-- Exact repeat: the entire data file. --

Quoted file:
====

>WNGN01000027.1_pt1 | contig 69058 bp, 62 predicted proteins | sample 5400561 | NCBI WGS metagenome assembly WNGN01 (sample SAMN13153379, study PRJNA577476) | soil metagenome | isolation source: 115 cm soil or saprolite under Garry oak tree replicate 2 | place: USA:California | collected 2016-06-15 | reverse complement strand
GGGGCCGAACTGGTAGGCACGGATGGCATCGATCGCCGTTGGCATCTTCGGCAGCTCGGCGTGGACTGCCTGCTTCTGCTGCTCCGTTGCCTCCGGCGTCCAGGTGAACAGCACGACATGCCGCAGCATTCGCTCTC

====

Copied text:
>WNGN01000027.1_pt1 | contig 69058 bp, 62 predicted proteins | sample 5400561 | NCBI WGS metagenome assembly WNGN01 (sample SAMN13153379, study PRJNA577476) | soil metagenome | isolation source: 115 cm soil or saprolite under Garry oak tree replicate 2 | place: USA:California | collected 2016-06-15 | reverse complement strand
GGGGCCGAACTGGTAGGCACGGATGGCATCGATCGCCGTTGGCATCTTCGGCAGCTCGGCGTGGACTGCCTGCTTCTGCTGCTCCGTTGCCTCCGGCGTCCAGGTGAACAGCACGACATGCCGCAGCATTCGCTCTC